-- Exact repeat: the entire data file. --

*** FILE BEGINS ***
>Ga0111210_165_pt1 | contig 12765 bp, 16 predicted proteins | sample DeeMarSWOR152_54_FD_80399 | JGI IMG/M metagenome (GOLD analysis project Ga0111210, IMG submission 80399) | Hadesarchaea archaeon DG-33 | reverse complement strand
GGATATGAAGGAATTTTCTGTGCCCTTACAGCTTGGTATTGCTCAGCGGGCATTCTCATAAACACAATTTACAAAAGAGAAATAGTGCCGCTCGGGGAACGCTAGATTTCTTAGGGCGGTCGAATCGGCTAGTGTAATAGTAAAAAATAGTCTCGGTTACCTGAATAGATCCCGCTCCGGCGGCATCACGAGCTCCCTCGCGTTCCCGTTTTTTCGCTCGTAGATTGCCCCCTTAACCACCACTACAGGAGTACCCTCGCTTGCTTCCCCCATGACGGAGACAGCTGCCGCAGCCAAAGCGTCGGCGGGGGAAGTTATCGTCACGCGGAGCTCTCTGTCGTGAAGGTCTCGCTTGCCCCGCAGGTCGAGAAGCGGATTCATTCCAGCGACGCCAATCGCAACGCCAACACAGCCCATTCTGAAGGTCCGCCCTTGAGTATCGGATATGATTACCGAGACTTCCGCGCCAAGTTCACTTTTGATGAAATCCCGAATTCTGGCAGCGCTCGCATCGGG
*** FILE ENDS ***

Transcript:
>Ga0111210_165_pt1 | contig 12765 bp, 16 predicted proteins | sample DeeMarSWOR152_54_FD_80399 | JGI IMG/M metagenome (GOLD analysis project Ga0111210, IMG submission 80399) | Hadesarchaea archaeon DG-33 | reverse complement strand
GGATATGAAGGAATTTTCTGTGCCCTTACAGCTTGGTATTGCTCAGCGGGCATTCTCATAAACACAATTTACAAAAGAGAAATAGTGCCGCTCGGGGAACGCTAGATTTCTTAGGGCGGTCGAATCGGCTAGTGTAATAGTAAAAAATAGTCTCGGTTACCTGAATAGATCCCGCTCCGGCGGCATCACGAGCTCCCTCGCGTTCCCGTTTTTTCGCTCGTAGATTGCCCCCTTAACCACCACTACAGGAGTACCCTCGCTTGCTTCCCCCATGACGGAGACAGCTGCCGCAGCCAAAGCGTCGGCGGGGGAAGTTATCGTCACGCGGAGCTCTCTGTCGTGAAGGTCTCGCTTGCCCCGCAGGTCGAGAAGCGGATTCATTCCAGCGACGCCAATCGCAACGCCAACACAGCCCATTCTGAAGGTCCGCCCTTGAGTATCGGATATGATTACCGAGACTTCCGCGCCAAGTTCACTTTTGATGAAATCCCGAATTCTGGCAGCGCTCGCATCGGG